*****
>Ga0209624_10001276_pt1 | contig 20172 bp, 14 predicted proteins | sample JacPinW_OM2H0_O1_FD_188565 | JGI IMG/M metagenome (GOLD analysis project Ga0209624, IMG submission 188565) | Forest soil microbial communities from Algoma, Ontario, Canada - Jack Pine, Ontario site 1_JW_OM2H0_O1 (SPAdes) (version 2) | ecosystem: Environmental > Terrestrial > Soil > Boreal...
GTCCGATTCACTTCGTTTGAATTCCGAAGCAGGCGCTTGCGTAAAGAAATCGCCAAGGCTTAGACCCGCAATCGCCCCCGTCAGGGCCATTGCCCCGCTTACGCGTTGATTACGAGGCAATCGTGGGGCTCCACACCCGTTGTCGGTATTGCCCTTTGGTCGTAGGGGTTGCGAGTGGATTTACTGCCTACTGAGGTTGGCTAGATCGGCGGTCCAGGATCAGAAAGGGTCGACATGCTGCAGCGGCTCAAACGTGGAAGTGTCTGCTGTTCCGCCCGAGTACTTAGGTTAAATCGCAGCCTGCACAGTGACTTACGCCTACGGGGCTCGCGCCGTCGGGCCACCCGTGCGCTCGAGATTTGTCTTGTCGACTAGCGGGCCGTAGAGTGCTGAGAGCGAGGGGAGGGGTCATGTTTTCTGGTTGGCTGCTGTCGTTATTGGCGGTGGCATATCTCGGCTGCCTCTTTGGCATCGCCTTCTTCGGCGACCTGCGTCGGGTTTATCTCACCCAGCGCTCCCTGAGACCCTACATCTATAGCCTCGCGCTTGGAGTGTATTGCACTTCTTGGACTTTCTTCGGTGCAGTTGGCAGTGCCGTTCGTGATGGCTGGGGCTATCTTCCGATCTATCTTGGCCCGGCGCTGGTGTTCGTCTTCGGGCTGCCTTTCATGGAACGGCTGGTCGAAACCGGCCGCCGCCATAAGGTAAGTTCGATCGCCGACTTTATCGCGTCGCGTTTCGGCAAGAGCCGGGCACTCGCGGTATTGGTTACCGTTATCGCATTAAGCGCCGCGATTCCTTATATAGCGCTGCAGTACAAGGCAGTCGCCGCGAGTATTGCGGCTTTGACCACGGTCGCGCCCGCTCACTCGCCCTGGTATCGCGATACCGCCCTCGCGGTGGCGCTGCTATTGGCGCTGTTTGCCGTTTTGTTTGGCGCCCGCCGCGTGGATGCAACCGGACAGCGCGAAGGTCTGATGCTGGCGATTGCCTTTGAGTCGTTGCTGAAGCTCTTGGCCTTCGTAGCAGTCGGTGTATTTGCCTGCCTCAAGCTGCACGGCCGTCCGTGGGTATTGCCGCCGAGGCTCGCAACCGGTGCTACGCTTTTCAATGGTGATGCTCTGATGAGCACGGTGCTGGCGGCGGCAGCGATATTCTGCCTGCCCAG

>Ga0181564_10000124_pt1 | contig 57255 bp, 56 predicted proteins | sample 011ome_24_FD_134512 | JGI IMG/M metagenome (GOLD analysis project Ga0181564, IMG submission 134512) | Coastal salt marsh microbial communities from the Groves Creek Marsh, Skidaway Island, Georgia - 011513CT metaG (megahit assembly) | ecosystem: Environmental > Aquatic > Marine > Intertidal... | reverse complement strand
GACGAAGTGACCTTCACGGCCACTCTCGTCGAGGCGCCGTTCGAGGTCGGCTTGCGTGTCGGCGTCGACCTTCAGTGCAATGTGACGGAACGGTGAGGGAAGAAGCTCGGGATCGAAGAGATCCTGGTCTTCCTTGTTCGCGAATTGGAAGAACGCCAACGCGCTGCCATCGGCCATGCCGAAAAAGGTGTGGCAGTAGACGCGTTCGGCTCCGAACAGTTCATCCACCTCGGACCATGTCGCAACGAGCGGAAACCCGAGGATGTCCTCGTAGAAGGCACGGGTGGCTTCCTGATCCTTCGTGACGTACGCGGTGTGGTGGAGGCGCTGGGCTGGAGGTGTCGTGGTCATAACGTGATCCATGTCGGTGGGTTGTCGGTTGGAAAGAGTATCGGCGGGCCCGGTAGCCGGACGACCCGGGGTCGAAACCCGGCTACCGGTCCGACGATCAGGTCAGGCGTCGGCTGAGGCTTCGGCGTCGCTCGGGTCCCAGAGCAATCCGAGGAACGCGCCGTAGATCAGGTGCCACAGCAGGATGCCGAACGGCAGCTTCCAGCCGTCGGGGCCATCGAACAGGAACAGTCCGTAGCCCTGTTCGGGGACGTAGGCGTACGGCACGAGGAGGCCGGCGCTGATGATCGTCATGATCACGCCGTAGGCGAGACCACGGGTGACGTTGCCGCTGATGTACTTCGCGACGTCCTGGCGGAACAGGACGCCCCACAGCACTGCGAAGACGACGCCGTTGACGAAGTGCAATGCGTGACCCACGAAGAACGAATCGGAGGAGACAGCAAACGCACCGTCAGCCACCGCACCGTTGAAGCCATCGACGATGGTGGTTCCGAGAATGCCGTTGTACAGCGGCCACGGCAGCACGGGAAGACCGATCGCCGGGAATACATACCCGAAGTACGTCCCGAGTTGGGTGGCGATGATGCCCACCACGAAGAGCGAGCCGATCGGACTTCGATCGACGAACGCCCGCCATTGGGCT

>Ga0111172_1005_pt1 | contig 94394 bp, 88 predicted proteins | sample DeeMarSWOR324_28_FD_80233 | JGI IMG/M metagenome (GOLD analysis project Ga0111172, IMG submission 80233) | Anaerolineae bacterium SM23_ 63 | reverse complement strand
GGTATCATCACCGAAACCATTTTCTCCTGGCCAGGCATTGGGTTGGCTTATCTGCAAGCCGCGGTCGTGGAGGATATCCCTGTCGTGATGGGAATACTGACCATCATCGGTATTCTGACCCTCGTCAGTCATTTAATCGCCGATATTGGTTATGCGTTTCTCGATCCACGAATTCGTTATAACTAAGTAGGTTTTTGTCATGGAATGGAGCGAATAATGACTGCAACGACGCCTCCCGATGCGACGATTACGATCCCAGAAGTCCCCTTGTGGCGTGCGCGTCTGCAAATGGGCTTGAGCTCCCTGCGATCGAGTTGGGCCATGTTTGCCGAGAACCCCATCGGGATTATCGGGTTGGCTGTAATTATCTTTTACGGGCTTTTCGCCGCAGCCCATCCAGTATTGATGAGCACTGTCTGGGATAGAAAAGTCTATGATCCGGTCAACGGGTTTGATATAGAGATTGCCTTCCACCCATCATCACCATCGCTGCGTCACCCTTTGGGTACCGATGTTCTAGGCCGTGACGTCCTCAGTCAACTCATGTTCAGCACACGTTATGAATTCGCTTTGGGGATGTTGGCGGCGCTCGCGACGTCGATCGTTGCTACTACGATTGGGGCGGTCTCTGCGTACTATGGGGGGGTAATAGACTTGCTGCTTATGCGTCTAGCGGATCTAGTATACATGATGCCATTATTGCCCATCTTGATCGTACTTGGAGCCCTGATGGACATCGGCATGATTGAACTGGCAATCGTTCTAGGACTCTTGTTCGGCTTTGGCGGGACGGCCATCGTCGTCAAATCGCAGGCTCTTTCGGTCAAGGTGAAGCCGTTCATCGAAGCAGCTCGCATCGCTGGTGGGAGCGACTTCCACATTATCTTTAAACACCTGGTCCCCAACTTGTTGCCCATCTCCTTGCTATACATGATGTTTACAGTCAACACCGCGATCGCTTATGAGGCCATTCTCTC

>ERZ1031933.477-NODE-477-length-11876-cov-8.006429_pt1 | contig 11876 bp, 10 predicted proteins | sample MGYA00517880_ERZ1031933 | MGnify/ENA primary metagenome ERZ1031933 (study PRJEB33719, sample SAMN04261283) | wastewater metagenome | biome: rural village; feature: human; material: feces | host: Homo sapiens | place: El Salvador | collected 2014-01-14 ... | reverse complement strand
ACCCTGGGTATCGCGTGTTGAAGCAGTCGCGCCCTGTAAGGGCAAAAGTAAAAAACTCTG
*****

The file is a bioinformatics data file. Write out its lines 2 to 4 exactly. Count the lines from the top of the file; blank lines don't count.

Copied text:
GTCCGATTCACTTCGTTTGAATTCCGAAGCAGGCGCTTGCGTAAAGAAATCGCCAAGGCTTAGACCCGCAATCGCCCCCGTCAGGGCCATTGCCCCGCTTACGCGTTGATTACGAGGCAATCGTGGGGCTCCACACCCGTTGTCGGTATTGCCCTTTGGTCGTAGGGGTTGCGAGTGGATTTACTGCCTACTGAGGTTGGCTAGATCGGCGGTCCAGGATCAGAAAGGGTCGACATGCTGCAGCGGCTCAAACGTGGAAGTGTCTGCTGTTCCGCCCGAGTACTTAGGTTAAATCGCAGCCTGCACAGTGACTTACGCCTACGGGGCTCGCGCCGTCGGGCCACCCGTGCGCTCGAGATTTGTCTTGTCGACTAGCGGGCCGTAGAGTGCTGAGAGCGAGGGGAGGGGTCATGTTTTCTGGTTGGCTGCTGTCGTTATTGGCGGTGGCATATCTCGGCTGCCTCTTTGGCATCGCCTTCTTCGGCGACCTGCGTCGGGTTTATCTCACCCAGCGCTCCCTGAGACCCTACATCTATAGCCTCGCGCTTGGAGTGTATTGCACTTCTTGGACTTTCTTCGGTGCAGTTGGCAGTGCCGTTCGTGATGGCTGGGGCTATCTTCCGATCTATCTTGGCCCGGCGCTGGTGTTCGTCTTCGGGCTGCCTTTCATGGAACGGCTGGTCGAAACCGGCCGCCGCCATAAGGTAAGTTCGATCGCCGACTTTATCGCGTCGCGTTTCGGCAAGAGCCGGGCACTCGCGGTATTGGTTACCGTTATCGCATTAAGCGCCGCGATTCCTTATATAGCGCTGCAGTACAAGGCAGTCGCCGCGAGTATTGCGGCTTTGACCACGGTCGCGCCCGCTCACTCGCCCTGGTATCGCGATACCGCCCTCGCGGTGGCGCTGCTATTGGCGCTGTTTGCCGTTTTGTTTGGCGCCCGCCGCGTGGATGCAACCGGACAGCGCGAAGGTCTGATGCTGGCGATTGCCTTTGAGTCGTTGCTGAAGCTCTTGGCCTTCGTAGCAGTCGGTGTATTTGCCTGCCTCAAGCTGCACGGCCGTCCGTGGGTATTGCCGCCGAGGCTCGCAACCGGTGCTACGCTTTTCAATGGTGATGCTCTGATGAGCACGGTGCTGGCGGCGGCAGCGATATTCTGCCTGCCCAG

>Ga0181564_10000124_pt1 | contig 57255 bp, 56 predicted proteins | sample 011ome_24_FD_134512 | JGI IMG/M metagenome (GOLD analysis project Ga0181564, IMG submission 134512) | Coastal salt marsh microbial communities from the Groves Creek Marsh, Skidaway Island, Georgia - 011513CT metaG (megahit assembly) | ecosystem: Environmental > Aquatic > Marine > Intertidal... | reverse complement strand
GACGAAGTGACCTTCACGGCCACTCTCGTCGAGGCGCCGTTCGAGGTCGGCTTGCGTGTCGGCGTCGACCTTCAGTGCAATGTGACGGAACGGTGAGGGAAGAAGCTCGGGATCGAAGAGATCCTGGTCTTCCTTGTTCGCGAATTGGAAGAACGCCAACGCGCTGCCATCGGCCATGCCGAAAAAGGTGTGGCAGTAGACGCGTTCGGCTCCGAACAGTTCATCCACCTCGGACCATGTCGCAACGAGCGGAAACCCGAGGATGTCCTCGTAGAAGGCACGGGTGGCTTCCTGATCCTTCGTGACGTACGCGGTGTGGTGGAGGCGCTGGGCTGGAGGTGTCGTGGTCATAACGTGATCCATGTCGGTGGGTTGTCGGTTGGAAAGAGTATCGGCGGGCCCGGTAGCCGGACGACCCGGGGTCGAAACCCGGCTACCGGTCCGACGATCAGGTCAGGCGTCGGCTGAGGCTTCGGCGTCGCTCGGGTCCCAGAGCAATCCGAGGAACGCGCCGTAGATCAGGTGCCACAGCAGGATGCCGAACGGCAGCTTCCAGCCGTCGGGGCCATCGAACAGGAACAGTCCGTAGCCCTGTTCGGGGACGTAGGCGTACGGCACGAGGAGGCCGGCGCTGATGATCGTCATGATCACGCCGTAGGCGAGACCACGGGTGACGTTGCCGCTGATGTACTTCGCGACGTCCTGGCGGAACAGGACGCCCCACAGCACTGCGAAGACGACGCCGTTGACGAAGTGCAATGCGTGACCCACGAAGAACGAATCGGAGGAGACAGCAAACGCACCGTCAGCCACCGCACCGTTGAAGCCATCGACGATGGTGGTTCCGAGAATGCCGTTGTACAGCGGCCACGGCAGCACGGGAAGACCGATCGCCGGGAATACATACCCGAAGTACGTCCCGAGTTGGGTGGCGATGATGCCCACCACGAAGAGCGAGCCGATCGGACTTCGATCGACGAACGCCCGCCATTGGGCT